Halloween’s Sensory Activities
Traditionally, Halloween can stir people’s thoughts to spooky ghosts, pumpkins, witches, and of quite naturally, candy. For most of us, all of these things come in stride every October 31st, and they come and go like our costumes. For children with Prader-Willi Syndrome, however, Halloween’s primary focus is, generally, the high calorie sweets. For most of our kids at Latham Centers, the holiday can conjure up nostalgic memories of the past: chocolate for the taking at the local mall, candy corn in their public schools, or rummaging through a sibling’s bag of treats. Even in a residential home, the concept of Trick-or-Treat, eternally present on every television station and in most aspects of community, acts as a constant reminder of all the sweets they can’t have. It is, quite frankly, a stressful holiday.
For the children with PWS at Latham, it has been deemed a “cheat day,” in which the children can Trick-or-Treat on the Latham campus from classroom to classroom, from one residential group to another, and finally into the offices of the administration. The amount of candy is the same for each student, as is the type of candy. Because of much slower caloric digestion among those with PWS, the amount of candy the students receive appears minimal when compared to memories of overflowing pillowcases. So how do we minimize all the Halloween stress?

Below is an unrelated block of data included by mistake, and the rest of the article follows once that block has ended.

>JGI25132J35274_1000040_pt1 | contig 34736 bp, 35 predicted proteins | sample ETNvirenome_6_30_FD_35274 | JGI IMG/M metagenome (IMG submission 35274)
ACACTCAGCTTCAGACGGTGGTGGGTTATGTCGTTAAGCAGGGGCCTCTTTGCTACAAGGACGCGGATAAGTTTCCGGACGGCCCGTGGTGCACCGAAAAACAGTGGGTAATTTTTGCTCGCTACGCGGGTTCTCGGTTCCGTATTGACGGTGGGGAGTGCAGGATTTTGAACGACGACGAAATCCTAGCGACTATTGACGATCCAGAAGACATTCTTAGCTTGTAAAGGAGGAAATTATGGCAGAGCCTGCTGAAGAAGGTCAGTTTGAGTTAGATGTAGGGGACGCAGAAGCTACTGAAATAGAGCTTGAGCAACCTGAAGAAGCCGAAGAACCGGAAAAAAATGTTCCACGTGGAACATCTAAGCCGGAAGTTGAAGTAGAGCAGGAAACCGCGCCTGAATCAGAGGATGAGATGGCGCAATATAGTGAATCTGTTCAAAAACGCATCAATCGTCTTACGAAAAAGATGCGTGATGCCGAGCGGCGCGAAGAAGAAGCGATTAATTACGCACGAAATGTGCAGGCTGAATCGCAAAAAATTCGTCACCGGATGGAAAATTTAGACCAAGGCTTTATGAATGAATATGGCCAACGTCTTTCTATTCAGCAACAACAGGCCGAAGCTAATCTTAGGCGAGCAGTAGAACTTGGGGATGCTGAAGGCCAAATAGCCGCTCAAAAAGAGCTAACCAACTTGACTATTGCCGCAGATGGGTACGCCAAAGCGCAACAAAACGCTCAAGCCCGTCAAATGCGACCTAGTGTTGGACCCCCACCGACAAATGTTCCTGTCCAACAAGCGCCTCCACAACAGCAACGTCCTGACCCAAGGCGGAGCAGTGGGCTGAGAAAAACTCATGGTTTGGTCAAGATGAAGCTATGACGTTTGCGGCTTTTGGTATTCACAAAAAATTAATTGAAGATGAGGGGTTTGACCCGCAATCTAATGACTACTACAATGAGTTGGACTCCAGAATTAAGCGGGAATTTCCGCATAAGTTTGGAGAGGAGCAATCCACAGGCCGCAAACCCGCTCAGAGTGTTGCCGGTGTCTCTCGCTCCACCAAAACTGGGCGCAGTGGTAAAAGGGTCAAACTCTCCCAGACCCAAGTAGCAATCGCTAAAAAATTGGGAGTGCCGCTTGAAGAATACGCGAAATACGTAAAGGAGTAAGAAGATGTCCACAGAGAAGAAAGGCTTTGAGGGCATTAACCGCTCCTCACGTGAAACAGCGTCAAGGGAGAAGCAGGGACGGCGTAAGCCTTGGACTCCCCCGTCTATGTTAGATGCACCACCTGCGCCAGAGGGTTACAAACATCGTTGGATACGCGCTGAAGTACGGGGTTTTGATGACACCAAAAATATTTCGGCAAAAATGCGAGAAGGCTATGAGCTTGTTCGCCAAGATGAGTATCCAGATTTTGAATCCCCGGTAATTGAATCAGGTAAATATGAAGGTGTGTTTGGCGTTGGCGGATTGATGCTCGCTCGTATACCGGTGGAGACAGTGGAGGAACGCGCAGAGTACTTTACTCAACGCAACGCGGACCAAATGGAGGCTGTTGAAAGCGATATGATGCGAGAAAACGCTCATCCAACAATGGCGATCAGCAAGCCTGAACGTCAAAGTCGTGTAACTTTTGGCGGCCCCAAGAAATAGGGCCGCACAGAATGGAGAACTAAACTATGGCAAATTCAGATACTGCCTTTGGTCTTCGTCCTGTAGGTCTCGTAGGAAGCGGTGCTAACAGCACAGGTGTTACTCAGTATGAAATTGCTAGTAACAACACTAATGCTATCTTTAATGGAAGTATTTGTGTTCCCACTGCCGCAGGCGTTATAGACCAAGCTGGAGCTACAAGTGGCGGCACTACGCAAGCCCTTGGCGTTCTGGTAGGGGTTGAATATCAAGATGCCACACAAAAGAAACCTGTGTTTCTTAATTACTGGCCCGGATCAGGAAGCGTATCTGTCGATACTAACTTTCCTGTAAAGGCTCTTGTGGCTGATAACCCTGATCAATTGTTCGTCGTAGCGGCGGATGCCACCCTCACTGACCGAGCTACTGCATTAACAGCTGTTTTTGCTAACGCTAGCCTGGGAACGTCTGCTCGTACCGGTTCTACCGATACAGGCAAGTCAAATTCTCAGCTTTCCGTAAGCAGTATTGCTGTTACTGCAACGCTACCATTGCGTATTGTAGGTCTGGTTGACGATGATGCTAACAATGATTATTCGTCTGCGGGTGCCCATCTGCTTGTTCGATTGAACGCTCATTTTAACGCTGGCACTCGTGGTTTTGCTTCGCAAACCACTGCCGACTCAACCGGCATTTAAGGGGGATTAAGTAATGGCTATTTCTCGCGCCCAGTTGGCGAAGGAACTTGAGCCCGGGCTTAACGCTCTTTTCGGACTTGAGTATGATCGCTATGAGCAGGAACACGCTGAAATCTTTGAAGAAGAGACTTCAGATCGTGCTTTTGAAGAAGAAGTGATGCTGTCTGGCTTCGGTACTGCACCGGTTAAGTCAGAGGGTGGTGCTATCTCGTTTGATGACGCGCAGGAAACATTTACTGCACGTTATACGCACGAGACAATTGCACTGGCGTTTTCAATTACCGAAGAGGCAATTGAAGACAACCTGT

One answer is a rich sensory diet. Engaging the children in activities such as finger painting and modeling clay can stimulate areas of the brain that strengthen coordination, reduce stress, and develop agility. Girls with PWS in the North Wing decorated their suite by finger-painting Halloween related pictures, and some attempted to sculpt representations of pumpkins with air-dry clay. After pumpkin picking one Saturday, the girls hollowed out the gooey, stringy fibers from the pumpkins with their bare hands. They appeared careful to organize the seeds from the “pumpkin guts,” and expressed excitement over the thought of having them cooked as a replacement for their snack. Overall, for the ladies with PWS, this incorporation of sensory activity into a Halloween-related residential curriculum seemed to help combat the stress of pining for sweets.